Working with Generation iY: What They Expect on the Job or on a Team
There’s something you should know about these young employees who are just now gracing your workplace. In many ways, the newest hires are not like Generation X or the Baby Boomers before them. They are Generation iY, who grew up in the “I” world, online. Their world has produced a set of expectations that leaders should recognize. Below is a summary of what they expect on the job.
1. Contribute from day one.
Although they have not paid their dues, they really want to contribute and feel like they matter from the first day on the job. They don’t like the phrase “pay your dues.” They haven’t had to wait for long to play important roles on their team or their family as kids.
2. Be important and do important work.
Somehow, trust them with tasks and communicate they are doing strategic work that helps you, the organization and the community. They want to feel like what they do is key to the future. Like anyone, they want to know that what they do plays an important role in the grand scheme of things.
3. Receive feedback immediately.
Think for a moment about how quickly a video game provides feedback to a player. This is what they are used to. No doubt, you can’t always furnish this feedback quickly, but just recognize they love it when an authority figure responds to their effort.
4. Have access to information.
Once again, they have rarely been deprived of information. In fact, due to the availability of content on websites, they often know too much too soon. On the job, however, they will feel awkward when they are knowingly kept out of the loop of information. Communicate and keep them “up” on news.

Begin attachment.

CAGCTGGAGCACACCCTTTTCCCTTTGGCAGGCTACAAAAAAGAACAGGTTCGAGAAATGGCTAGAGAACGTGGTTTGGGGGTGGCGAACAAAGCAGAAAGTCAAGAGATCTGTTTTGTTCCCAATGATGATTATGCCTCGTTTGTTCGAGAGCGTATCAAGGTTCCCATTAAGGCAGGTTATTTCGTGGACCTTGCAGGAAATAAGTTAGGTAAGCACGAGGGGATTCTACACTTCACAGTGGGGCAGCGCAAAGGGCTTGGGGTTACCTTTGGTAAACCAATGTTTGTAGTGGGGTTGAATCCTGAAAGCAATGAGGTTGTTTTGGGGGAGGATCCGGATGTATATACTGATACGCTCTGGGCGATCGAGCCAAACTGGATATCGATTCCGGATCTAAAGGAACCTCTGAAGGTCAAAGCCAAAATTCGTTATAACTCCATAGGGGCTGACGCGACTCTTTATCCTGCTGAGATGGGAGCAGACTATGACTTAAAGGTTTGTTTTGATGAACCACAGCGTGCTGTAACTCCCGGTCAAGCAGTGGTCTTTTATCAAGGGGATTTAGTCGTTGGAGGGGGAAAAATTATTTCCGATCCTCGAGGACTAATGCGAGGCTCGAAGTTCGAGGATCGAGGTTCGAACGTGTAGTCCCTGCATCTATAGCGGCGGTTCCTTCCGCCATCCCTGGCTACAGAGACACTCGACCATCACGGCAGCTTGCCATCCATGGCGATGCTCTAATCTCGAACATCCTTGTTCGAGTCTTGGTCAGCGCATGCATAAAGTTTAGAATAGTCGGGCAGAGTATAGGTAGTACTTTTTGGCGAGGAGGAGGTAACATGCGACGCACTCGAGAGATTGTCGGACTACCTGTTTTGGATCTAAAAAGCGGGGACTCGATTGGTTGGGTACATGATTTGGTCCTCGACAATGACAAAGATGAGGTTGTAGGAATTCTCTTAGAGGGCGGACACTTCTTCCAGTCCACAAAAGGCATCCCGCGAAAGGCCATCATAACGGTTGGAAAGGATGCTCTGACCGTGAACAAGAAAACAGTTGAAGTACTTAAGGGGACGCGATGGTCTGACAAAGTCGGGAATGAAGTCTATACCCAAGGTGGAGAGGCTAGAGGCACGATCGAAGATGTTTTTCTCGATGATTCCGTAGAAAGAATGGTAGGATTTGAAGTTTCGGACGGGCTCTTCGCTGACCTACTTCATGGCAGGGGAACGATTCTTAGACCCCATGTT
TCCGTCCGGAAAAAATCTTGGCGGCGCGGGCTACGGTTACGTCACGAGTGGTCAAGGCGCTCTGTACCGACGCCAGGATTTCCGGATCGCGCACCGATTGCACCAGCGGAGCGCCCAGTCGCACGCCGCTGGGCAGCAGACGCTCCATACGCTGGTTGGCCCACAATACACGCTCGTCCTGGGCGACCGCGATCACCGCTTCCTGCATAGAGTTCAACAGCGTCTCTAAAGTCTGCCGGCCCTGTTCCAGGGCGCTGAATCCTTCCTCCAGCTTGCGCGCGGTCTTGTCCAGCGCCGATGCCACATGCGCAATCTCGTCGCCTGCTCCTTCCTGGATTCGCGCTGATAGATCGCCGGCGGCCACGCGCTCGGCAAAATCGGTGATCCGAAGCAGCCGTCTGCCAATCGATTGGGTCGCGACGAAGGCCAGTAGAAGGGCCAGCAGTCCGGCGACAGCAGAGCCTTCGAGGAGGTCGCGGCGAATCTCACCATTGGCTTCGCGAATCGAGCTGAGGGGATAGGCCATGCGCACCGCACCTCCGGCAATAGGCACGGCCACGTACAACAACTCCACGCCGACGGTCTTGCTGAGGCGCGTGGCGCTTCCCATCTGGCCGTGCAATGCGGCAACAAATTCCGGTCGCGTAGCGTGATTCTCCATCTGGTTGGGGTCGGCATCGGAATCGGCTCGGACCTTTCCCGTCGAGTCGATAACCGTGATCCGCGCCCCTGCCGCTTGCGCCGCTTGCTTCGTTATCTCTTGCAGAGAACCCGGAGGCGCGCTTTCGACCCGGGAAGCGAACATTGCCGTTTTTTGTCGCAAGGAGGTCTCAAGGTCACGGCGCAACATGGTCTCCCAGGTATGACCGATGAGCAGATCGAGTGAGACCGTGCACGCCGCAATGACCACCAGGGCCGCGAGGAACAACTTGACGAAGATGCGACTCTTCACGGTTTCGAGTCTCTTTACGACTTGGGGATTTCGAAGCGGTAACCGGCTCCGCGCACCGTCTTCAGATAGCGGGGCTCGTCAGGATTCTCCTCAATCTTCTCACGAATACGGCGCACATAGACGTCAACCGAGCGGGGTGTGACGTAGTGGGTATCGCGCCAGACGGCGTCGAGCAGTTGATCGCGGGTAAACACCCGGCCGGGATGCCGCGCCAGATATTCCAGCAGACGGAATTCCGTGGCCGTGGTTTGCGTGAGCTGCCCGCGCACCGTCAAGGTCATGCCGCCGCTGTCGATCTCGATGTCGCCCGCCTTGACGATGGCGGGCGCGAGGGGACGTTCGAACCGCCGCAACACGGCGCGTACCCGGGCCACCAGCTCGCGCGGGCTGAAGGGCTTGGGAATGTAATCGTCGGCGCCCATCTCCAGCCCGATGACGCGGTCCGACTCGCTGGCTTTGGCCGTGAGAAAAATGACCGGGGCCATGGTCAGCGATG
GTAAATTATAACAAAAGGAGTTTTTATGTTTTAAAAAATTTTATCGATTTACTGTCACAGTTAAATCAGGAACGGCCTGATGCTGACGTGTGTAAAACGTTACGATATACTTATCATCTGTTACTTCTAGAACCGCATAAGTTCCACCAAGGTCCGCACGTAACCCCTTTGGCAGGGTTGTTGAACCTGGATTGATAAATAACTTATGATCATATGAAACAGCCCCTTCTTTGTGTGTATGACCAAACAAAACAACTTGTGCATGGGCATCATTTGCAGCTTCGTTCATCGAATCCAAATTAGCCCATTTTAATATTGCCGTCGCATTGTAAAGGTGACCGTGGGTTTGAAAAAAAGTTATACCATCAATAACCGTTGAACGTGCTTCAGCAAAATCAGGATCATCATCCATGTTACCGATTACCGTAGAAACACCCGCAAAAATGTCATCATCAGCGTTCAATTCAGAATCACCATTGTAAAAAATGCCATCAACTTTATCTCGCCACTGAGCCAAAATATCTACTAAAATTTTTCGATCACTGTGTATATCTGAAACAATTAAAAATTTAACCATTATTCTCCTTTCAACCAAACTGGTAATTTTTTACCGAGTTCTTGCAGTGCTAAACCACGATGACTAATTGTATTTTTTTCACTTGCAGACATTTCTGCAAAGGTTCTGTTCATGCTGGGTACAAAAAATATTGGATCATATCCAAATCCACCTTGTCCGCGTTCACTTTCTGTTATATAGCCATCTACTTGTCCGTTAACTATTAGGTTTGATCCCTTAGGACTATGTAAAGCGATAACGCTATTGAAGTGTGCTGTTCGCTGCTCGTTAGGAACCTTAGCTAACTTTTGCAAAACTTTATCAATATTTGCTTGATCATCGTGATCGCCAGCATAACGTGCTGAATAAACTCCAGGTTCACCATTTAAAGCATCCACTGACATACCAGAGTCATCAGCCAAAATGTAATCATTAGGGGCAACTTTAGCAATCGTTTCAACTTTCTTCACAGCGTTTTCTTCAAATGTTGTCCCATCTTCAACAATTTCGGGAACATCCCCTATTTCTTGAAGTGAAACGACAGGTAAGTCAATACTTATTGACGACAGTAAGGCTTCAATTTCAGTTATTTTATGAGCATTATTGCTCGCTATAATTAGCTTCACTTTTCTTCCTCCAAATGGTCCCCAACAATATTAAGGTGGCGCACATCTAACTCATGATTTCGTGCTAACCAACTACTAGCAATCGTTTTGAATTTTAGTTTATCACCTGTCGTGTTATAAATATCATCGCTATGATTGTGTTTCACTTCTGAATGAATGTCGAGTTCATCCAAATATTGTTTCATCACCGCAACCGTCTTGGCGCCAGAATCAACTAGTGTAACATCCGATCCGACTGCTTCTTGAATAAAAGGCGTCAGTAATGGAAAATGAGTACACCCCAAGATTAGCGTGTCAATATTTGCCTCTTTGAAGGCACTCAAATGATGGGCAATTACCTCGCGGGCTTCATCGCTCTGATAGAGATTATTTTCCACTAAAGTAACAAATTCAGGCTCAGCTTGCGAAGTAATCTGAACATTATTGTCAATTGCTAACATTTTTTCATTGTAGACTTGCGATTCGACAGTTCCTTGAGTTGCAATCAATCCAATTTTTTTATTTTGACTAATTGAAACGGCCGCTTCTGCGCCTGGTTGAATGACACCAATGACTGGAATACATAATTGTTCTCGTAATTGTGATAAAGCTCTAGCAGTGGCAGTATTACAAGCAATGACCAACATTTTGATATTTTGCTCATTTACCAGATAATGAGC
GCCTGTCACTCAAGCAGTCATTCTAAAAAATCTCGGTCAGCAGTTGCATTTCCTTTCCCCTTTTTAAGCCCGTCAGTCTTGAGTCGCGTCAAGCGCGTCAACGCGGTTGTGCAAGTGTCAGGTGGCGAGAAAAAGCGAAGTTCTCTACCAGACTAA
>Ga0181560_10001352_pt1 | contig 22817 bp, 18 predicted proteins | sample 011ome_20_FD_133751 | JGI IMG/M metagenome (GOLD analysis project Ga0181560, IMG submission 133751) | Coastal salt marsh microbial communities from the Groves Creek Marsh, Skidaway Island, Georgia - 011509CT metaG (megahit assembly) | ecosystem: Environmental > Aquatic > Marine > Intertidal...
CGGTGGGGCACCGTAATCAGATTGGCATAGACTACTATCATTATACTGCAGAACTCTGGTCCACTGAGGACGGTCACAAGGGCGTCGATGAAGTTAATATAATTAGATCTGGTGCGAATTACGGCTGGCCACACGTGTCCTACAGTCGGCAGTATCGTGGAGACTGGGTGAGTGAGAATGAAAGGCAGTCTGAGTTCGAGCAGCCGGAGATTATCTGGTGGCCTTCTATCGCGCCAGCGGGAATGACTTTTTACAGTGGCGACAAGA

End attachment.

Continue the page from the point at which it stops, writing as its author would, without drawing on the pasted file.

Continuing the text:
5. Have exposure to senior leadership.
These kids have been able to email the president of the United States since they were five-years-old. They have a hard time understanding the red tape and beauracracy, and the secrets so many organizations must embrace to operate. Even if it’s once a week, stop by and connect with them.
6. Experience meaningful relationships.
These young employees enjoy no separation between fun and work; between friendships and colleagues. Somehow, create communities or teams on the job where they can interact with others, and relate to them personally as well as professionally.
7. Learn from others.
These kid’s lives have been programmed from birth. They expect both entertaining and educational environments to happen to them. Somehow, establish mutual mentoring initiatives that connect them with senior (or experienced) leaders who can both share with them and learn from them.
8. See opportunities and a path to reach them.
They want to move forward and make progress. They’re used to it. “Change” is their middle name. Even if you are a small organization or business, communicate the path and steps they can take to grow and earn more money if they will pay the price.
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